Last Friday night I appeared on Real Time with Bill Maher via satellite from New York. One of the three panelists on last Friday's show was Ashton Kutcher. Longtime "Savage Love" readers will recall that I had something of a crush on Kutcher back in the day—back in the pre-Punk'd days, the pre-smoking-a-cigarette-on-the-cover-of-Rolling Stone days, the pre-Demi days. On Friday night Ashton brought up an email exchange that we had at the height of my crush. While Kutcher swore me to secrecy about the email at the time—he wanted to keep things between us on the "down low"—this is the second time Kutcher has brought up our email exchange in a very public way. First in a Rolling Stone profile, and now on Real Time. I've never publicly discussed our email exchange.

Until now.

I have no other choice but to go on the record because Kutcher claimed on Real Time that I sent him a "nasty" email after he sent me a polite note declining an invitation to an entirely hypothetical sex party. Nasty? The record will show that Kutcher is either misrepresenting or misremembering our exchange.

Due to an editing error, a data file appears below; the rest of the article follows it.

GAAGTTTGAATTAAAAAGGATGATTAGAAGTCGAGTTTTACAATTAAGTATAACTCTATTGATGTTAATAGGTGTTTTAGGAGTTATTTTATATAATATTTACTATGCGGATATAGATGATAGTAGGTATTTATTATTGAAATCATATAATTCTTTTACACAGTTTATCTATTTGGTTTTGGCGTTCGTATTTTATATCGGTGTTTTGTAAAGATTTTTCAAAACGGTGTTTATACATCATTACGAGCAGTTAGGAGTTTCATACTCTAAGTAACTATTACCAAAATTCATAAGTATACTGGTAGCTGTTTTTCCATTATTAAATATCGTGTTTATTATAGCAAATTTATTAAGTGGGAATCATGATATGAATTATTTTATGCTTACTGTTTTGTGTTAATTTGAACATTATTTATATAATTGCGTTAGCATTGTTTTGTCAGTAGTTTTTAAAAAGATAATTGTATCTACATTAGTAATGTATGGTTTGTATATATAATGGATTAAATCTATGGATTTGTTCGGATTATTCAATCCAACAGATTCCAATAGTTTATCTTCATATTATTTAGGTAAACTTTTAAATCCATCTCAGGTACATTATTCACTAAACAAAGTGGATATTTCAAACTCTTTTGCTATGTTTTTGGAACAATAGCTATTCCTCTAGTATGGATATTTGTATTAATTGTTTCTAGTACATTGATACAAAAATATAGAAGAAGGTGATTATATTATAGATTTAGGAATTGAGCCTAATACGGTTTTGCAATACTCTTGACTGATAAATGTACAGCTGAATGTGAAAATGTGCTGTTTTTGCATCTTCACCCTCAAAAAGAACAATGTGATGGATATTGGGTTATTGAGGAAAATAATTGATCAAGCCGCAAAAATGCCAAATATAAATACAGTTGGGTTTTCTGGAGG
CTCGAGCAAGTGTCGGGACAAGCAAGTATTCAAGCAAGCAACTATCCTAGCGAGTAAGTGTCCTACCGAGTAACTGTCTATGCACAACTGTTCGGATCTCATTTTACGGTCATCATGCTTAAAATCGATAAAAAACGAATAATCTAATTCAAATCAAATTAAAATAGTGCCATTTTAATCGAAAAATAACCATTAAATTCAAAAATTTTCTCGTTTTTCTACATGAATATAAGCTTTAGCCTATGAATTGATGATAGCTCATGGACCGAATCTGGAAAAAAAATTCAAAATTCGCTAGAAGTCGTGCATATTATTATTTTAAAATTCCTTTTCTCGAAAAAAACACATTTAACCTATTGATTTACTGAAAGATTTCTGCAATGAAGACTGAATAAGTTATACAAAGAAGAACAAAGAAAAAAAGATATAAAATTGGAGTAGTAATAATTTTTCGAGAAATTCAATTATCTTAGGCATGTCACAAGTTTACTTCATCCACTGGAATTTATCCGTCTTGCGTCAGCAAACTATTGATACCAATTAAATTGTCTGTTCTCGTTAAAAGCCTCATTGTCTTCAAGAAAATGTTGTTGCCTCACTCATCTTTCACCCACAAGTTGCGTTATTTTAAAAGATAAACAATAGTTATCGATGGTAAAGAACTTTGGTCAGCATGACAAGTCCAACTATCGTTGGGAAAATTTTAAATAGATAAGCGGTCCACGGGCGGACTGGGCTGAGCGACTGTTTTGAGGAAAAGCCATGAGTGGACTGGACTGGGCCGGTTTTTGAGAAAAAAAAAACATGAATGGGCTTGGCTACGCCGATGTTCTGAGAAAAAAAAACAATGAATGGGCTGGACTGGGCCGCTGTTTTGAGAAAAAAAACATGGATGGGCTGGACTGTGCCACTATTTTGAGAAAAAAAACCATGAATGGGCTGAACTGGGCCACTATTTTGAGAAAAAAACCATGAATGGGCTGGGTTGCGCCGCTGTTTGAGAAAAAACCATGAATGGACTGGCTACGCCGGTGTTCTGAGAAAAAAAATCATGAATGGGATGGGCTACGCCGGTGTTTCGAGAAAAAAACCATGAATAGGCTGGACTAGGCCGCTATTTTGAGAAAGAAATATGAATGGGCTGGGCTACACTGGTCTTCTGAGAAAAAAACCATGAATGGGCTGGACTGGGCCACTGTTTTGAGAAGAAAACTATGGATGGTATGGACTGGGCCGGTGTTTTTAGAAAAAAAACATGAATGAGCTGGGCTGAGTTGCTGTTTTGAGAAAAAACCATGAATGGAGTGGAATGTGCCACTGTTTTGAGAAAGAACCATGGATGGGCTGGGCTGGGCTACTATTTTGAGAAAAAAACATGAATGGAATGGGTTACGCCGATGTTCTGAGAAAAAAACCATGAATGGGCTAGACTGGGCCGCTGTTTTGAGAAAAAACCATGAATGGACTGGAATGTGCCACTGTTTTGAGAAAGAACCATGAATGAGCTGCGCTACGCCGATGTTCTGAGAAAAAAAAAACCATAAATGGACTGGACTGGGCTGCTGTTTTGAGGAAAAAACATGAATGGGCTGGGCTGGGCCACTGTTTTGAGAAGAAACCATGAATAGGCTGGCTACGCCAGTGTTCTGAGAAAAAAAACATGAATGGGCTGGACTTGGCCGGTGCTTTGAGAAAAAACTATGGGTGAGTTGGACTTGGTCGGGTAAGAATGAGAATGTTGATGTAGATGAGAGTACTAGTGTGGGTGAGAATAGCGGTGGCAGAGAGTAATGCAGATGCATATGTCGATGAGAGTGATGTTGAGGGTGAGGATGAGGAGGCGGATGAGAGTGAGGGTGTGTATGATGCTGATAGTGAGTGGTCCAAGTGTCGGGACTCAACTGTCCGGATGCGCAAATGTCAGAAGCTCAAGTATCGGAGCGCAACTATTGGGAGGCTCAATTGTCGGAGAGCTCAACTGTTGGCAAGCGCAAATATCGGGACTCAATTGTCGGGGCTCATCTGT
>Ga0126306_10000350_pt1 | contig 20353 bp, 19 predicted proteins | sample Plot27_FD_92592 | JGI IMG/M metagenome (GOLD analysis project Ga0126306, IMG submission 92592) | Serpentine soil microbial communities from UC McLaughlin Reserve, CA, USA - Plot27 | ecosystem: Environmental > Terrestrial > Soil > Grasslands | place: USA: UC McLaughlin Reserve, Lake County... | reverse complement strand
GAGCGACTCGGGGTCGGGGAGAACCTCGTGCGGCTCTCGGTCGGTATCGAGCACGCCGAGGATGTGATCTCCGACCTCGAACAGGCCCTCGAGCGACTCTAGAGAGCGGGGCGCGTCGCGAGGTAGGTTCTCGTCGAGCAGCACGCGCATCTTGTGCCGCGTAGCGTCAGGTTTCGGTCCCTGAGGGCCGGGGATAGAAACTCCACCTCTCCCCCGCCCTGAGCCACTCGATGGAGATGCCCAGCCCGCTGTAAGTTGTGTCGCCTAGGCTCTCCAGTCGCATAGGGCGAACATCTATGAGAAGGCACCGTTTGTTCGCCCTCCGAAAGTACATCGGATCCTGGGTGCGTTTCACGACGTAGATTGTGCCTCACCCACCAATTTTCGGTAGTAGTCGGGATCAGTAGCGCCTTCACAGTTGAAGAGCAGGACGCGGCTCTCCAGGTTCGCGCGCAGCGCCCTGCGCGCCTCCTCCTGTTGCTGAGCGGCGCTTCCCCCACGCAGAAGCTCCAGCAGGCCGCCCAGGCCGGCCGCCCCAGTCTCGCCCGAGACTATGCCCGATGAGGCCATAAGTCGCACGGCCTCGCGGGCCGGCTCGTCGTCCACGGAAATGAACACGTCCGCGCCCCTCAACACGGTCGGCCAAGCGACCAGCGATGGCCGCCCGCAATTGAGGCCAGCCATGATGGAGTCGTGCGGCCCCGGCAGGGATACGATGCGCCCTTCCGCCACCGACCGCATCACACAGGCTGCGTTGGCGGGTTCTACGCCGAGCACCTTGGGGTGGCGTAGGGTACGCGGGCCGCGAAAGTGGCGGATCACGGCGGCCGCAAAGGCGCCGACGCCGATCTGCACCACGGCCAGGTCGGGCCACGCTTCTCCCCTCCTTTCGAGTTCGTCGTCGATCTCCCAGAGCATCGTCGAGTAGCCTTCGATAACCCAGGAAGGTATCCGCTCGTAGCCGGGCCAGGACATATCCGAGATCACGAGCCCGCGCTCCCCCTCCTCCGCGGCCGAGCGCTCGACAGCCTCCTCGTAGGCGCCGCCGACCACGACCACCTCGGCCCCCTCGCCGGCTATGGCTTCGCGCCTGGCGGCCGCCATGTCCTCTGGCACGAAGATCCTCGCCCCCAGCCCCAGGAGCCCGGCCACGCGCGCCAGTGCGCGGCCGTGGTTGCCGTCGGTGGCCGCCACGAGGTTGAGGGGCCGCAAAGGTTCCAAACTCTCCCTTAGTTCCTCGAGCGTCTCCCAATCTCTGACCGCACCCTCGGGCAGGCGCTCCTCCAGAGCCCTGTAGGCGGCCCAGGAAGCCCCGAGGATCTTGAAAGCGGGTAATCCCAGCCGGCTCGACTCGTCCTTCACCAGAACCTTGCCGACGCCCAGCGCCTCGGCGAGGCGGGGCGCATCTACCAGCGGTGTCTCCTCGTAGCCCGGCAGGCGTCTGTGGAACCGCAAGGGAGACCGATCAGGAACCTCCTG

But before we get to the email exchange, some context: It all began in January of 2002 with an innocent aside, an offhand comment, a parenthetical reference to Kutcher...

Going out on a limb, I would guess that the number of people out there wetting beds is significantly higher than the number of people out there contemplating the number of people wetting beds. I know that prior to receiving your letter, PISSOFF, I hadn't wasted any time imagining bed wetters. (My imagination is wholly devoted to images of Brad Pitt coming all over Ashton Kutcher's face.)

That aside lead to this exchange in a subsequent column: